“I need this.” Corayne’s voice broke, bowed by the weight of desperation. “I need to leave. I can’t stay here any longer. It feels like the world is growing over me.” She reached for her mother’s hands, but Meliz pulled her fingers away. “It’s like being buried alive, Mama.”

The captain stood, her wine in hand. Her stillness was unfamiliar. And foreboding. Calm waters before a storm. Corayne steeled herself, preparing for more lies and excuses.

The captain did not bother with either.

“My answer will always be no.”

Be reasonable, Corayne chided herself, even as she jumped out of her chair, fists clenched. The pirate captain didn’t move, her stare unbroken and unamused.

Despair bubbled beneath Corayne’s skin. She felt like a crashing wave, rolling over with foam as she broke upon the shore. Be reasonable, she thought again, though the voice was smaller, more distant. She dug her nails into her palms, using the sting to stay anchored.

“You don’t get to make my decisions for me,” she said with great restraint. “I’m not asking for permission. If you won’t take me on, I’ll find a captain who will. Who sees my value.”

“You will do no such thing.” Meliz shattered her wine glass across the floor. Her eyes lit from within, threatening to burn the world down. She took her daughter by the collar, and not gently. The crew took little notice.

“Look around,” she snarled in her ear. Corayne kept still, unable to move, shocked by her mother. “This is my crew. They’re killers, every single one of them. Look at us, Corayne.”

Swallowing around the lump in her throat, she did as told.

The crew of the Tempestborn were a family, of sorts. Alike in their scarred hands, sun-damaged skin, bleached hair, corded muscles. Similar as brother to sister, despite their varying origins. They drank and fought and schemed as one, beneath a single flag, united before the mast and her mother’s command. Corayne saw them as she’d always known them to be: loud, drunk, loyal. But the warning echoed. They’re killers, every single one of them.

Nothing changed, and yet nothing was the same as before.

Her vision swam, and she saw them as the world did, as they were on the water. Not family, not friends. She felt like prey in a den of predators. A knife glinted on Ehjer’s hip, as long as his forearm. How many throats has it claimed? The big Jydi bruiser held hands with their navigator, golden Kireem, who was missing an eye. He lost it to gods-knew-what. Everywhere she looked, Corayne saw familiar faces, and yet they were unknown to her, distant and dangerous. Symeon, young and beautiful, his skin like smooth black stone, an ax balanced at his feet. Brigitt, a roaring lion tattooed up her porcelain neck. Gharira, bronze-skinned and bronze-maned, who wore chain mail everywhere, even at sea. And on and on. They dripped with scars and weaponry, hardened to the Ward and the waters. She did not know them, not really.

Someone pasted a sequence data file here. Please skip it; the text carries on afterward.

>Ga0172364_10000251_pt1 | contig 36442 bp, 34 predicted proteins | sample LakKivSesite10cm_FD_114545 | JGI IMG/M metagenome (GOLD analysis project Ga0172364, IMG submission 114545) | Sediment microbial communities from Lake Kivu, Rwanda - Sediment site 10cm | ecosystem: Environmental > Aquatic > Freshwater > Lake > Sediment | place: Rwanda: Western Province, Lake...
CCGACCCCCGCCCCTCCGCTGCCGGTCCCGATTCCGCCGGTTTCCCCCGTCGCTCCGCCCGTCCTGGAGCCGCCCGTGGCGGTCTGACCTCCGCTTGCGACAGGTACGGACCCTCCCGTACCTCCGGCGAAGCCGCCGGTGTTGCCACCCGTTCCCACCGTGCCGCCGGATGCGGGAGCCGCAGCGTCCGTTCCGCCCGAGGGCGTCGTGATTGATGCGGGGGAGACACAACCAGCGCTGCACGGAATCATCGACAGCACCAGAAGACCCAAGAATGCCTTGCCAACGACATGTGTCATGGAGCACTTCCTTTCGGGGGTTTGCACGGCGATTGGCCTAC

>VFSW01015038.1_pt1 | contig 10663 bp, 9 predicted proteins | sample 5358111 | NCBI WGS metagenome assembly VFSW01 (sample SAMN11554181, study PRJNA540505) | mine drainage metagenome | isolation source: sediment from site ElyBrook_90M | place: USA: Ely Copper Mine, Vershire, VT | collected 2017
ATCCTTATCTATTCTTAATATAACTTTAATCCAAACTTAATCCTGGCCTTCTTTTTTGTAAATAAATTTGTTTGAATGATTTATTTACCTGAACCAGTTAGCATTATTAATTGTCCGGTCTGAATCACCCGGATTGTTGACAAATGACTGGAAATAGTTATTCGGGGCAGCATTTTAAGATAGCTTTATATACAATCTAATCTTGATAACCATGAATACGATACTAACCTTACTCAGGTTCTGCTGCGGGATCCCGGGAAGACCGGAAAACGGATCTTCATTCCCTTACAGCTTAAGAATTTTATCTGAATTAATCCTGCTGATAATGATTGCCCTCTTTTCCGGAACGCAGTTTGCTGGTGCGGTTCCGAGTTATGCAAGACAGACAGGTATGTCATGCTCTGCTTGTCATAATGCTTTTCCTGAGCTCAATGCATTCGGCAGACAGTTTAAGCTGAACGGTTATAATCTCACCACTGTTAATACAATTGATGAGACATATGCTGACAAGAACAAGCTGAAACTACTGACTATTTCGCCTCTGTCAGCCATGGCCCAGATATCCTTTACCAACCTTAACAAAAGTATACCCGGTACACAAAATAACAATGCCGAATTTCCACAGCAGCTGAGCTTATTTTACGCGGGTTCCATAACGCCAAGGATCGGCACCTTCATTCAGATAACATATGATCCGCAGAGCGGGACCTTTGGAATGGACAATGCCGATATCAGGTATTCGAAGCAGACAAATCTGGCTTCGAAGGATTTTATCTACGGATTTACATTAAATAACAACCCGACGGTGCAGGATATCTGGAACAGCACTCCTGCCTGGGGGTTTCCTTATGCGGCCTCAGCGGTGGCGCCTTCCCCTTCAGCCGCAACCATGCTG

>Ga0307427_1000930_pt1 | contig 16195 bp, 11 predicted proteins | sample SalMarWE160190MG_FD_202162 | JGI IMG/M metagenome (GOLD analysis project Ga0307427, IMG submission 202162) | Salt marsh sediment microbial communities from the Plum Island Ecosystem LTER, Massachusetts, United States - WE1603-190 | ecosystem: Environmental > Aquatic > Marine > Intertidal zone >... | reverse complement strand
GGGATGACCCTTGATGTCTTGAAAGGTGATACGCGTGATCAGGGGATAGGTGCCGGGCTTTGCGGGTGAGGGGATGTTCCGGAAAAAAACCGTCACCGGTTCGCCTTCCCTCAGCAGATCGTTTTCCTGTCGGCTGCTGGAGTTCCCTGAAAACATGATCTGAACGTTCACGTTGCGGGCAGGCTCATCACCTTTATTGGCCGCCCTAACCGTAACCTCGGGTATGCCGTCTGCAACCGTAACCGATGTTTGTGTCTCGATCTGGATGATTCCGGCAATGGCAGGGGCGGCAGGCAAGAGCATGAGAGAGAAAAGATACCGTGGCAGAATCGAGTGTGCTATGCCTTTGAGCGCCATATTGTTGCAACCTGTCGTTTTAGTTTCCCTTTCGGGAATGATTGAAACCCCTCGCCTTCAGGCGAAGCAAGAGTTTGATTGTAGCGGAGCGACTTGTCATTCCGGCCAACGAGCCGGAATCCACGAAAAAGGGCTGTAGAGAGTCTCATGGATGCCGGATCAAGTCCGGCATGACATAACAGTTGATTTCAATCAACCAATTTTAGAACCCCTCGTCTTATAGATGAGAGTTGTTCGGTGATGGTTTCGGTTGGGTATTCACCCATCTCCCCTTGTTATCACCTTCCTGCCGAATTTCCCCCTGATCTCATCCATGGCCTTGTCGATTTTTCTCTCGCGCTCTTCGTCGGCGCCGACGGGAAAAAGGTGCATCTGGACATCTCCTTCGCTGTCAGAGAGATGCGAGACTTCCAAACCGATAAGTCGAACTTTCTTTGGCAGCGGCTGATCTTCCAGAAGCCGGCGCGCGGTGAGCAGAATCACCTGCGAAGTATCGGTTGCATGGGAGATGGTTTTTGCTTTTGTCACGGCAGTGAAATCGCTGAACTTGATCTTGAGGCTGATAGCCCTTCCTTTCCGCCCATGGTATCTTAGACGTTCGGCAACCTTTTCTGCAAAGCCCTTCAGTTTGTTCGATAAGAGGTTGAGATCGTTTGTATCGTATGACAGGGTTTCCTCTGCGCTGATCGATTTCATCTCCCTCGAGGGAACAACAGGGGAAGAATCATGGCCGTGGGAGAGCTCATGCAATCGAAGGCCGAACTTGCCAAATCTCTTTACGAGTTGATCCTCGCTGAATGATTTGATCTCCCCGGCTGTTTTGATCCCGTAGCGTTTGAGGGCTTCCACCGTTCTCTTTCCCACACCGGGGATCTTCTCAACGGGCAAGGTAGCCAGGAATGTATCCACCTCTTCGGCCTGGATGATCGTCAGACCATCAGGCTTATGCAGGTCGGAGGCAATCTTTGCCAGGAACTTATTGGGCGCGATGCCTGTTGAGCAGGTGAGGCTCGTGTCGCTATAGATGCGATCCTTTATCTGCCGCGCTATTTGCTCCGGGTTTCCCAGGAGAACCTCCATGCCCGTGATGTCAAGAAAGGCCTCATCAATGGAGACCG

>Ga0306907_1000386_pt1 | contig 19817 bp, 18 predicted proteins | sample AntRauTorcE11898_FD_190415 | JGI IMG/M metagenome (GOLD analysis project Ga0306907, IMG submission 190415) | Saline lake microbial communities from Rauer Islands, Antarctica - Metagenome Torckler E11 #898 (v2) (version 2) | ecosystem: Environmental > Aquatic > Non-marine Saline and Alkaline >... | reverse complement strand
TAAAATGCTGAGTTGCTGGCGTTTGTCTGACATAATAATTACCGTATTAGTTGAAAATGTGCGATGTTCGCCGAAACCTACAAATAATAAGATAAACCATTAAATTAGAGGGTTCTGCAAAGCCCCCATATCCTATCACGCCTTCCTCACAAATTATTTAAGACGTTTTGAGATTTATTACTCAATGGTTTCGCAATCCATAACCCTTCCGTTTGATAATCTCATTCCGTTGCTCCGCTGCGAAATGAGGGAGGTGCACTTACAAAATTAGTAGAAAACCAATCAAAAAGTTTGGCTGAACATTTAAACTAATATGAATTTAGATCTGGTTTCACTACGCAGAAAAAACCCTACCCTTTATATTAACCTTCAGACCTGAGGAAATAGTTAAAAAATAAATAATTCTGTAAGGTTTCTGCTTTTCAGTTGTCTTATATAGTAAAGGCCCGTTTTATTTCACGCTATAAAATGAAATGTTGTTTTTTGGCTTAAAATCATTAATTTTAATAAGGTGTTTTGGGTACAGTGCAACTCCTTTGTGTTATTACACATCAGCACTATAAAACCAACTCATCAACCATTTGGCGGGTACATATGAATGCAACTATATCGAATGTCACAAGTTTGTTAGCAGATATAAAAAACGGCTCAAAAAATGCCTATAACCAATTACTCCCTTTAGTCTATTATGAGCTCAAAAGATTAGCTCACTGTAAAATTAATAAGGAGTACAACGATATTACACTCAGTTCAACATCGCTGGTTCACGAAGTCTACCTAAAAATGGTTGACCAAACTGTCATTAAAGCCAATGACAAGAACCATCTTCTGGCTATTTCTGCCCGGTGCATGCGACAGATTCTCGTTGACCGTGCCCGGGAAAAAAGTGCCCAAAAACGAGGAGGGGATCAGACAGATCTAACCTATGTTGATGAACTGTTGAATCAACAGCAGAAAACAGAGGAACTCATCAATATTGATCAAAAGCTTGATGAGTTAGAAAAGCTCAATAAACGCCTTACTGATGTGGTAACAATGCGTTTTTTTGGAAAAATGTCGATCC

How many ships, how many crews, how many left dead in my mother’s wake? She wanted to ask. She wanted to never know. But you knew this—you knew what they were, Corayne told herself. This is what Mother wants, to frighten you away, to keep you onshore, alone in a quiet place at the edge of the world. A doll on a shelf, with only the fear of gathering dust. She bit her lip, forcing herself to remain steady and staring. The room was filled with beasts wearing human skin, their claws made of steel. If Corayne looked hard enough, she might see the blood all over their hands. As well as her own.

“Killers all,” Meliz said again, her grip unyielding. “So am I. You are not.”

Corayne drew a shuddering breath, her eyes stinging. She blamed the smoky air.

“You think you carry no illusions, Corayne, but you are still blinded by many. Be rid of them. See us for what we are, and what you cannot be.” Meliz stared intently, her gaze intensified by the rim of dark color drawn around her eyes. Her voice softened. “You don’t have the spine for it, my dearest love. You stay.”

Never had Corayne felt so alone, so distant from the only family she knew. You don’t have the spine. You don’t belong. When Meliz let go of her collar, she felt as if she were falling, dragged away by an unseen tide. It was cold and cruel, and so unfair. Her blood flamed.

“At least my father was good enough to only abandon me once,” Corayne said coolly, her teeth bared. With a will, she stepped away from Meliz. “You’ve done it a thousand times.”